On June 28, 2018, the Supreme Court granted certiorari to hear the latest appeal in Franchise Tax Board of California v. Hyatt. Ongoing for nearly three decades, the case, which concerns principles of state sovereignty, will be making its third trip to the Supreme Court.
The facts of the case involve a taxpayer, Gilbert P. Hyatt, who had moved from California to Nevada in September 1991. Upon conducting an audit, the Franchise Tax Board claimed that Hyatt had moved during April 1992 after licensing a lucrative microprocessor patent and thus owed over $10 million in taxes, penalties, and interest. While California’s sovereign immunity law shields California state agencies from lawsuits based on actions taken during the course of collecting taxes, Hyatt sued the Board in Nevada state court, seeking damages for abusive audit and investigative procedures. Hyatt alleged that audit agents had sifted through Hyatt’s personal mail and garbage and had examined his personal activities at his place of worship.
Nevada v. Hall, a 1979 Supreme Court case, previously held that the Constitution allows Nevada’s courts to assert jurisdiction over California in a lawsuit brought by private citizens despite California’s lack of consent. California argued that state sovereign immunity, as granted by the Full Faith and Credit Clause, required Nevada to apply California’s sovereign immunity law to the Hyatt case. However, the Nevada Supreme Court rejected California’s claim, holding that, as a matter of comity, Nevada courts would immunize California to the extent Nevada law would similarly immunize its own agencies. Hyatt’s first victory in Hyatt I came when the Supreme Court unanimously upheld the Nevada Supreme Court’s decision that the Full Faith and Credit Clause did not require Nevada to apply California’s immunity law.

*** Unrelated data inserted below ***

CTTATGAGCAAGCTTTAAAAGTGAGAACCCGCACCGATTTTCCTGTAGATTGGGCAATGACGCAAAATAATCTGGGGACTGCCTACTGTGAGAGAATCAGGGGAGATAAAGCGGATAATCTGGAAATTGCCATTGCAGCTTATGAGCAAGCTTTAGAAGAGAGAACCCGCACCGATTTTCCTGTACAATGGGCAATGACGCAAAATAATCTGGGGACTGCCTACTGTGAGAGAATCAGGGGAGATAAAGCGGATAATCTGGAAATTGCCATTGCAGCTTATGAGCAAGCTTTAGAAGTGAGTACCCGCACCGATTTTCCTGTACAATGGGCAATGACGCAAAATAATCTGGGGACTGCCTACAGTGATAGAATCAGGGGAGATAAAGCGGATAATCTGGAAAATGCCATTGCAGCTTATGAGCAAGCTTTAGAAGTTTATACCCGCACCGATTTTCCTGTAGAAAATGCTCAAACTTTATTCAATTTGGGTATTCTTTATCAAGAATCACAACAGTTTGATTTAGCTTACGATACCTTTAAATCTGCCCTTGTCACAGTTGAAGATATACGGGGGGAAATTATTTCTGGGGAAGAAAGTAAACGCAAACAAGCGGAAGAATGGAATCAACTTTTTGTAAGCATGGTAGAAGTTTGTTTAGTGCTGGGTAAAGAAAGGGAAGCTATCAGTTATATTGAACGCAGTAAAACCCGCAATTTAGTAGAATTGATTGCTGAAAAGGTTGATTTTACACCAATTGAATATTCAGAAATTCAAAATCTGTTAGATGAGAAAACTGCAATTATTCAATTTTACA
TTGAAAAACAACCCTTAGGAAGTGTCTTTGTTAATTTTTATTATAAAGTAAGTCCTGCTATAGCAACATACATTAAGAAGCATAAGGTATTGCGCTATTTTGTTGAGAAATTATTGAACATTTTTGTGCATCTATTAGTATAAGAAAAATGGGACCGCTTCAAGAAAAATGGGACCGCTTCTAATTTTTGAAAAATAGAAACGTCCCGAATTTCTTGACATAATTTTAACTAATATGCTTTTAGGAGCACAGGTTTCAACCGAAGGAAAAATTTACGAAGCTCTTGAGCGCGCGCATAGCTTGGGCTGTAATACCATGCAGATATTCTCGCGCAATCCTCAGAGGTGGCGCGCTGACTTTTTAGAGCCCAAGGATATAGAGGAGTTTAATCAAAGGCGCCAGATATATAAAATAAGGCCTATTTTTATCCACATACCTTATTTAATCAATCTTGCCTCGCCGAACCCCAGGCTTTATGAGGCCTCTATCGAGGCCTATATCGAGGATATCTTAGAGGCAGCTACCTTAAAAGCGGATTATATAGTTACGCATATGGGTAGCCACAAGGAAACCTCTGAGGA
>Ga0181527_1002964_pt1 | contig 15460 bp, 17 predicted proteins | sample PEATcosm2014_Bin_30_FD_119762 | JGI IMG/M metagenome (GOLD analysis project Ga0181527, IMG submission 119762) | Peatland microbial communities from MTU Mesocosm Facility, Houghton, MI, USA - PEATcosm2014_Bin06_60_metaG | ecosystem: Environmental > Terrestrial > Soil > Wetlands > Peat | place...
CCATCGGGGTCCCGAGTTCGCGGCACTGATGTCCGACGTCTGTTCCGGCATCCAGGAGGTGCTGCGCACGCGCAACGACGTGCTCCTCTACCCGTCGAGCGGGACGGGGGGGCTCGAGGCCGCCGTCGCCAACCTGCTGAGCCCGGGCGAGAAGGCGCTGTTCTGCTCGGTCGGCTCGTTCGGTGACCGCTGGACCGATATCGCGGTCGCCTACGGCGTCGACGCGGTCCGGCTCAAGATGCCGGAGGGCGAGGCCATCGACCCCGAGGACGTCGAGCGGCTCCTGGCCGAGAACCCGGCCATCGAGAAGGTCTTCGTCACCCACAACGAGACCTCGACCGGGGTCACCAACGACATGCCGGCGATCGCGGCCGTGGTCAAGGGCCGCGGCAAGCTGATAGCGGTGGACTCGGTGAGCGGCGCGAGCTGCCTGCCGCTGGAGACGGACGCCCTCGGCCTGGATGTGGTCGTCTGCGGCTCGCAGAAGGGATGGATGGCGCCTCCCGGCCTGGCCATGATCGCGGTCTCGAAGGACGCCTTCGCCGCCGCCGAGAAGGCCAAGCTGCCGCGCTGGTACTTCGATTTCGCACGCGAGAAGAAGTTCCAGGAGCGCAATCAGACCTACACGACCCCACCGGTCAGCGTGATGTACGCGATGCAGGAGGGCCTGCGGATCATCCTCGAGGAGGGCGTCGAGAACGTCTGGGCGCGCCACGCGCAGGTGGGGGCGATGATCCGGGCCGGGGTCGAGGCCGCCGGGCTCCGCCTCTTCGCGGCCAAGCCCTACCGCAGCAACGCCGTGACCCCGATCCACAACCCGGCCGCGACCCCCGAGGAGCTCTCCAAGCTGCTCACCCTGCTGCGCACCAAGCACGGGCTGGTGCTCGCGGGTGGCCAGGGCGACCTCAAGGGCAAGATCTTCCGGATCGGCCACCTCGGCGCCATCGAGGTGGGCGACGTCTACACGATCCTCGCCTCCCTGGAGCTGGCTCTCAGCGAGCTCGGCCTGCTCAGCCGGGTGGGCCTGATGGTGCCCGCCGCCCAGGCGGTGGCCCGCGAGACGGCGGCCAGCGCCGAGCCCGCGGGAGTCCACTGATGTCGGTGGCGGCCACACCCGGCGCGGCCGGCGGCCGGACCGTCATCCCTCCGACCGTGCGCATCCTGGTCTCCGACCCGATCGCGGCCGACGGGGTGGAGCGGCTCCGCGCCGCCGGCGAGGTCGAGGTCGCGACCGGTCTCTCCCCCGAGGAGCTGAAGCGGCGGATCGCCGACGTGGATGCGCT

On remand, a Nevada jury awarded Hyatt $400 million in damages, which the Nevada Supreme Court reduced to approximately $1 million and not to the $50,000 cap that would apply in a similar suit against a Nevada agency under Nevada law. Then, in Hyatt II, the Supreme Court vacated and remanded the case with instructions to restrict damages to the $50,000 statutory limit. A majority of the court found that the Nevada court’s damages ruling violated the Full Faith and Credit Clause because it reflected a “‘policy of hostility to the public Acts’ of a sister State.” However, the justices were divided four against four on the first question presented—whether to overrule the court’s prior decision in Hall that the Constitution grants no state sovereign immunity in states’ courts.
The Supreme Court’s grant of certiorari in Hyatt III again presents the question—whether Nevada v. Hall, which permits a state to be haled into the court of another state, should be overruled. While the Full Faith and Credit Clause is based on laws of comity intended to encourage jurisdictions to respect judgments passed by courts in other jurisdictions, most often, the clause relates to choice of law disputes, where one jurisdiction applies the law of another jurisdiction. If interpreted literally, however, the Full Faith and Credit Clause would result in state courts obliged to enforce the laws of other states but not its own. The constitutional controversy in Hyatt I, II, and III, which has spanned nearly three decades so far, is exemplary of just how enigmatic the concept of state sovereignty can be.
Continue the discussion on Bloomberg BNA’s State Tax Group on LinkedIn: Should the Supreme Court overrule Nevada v. Hall?
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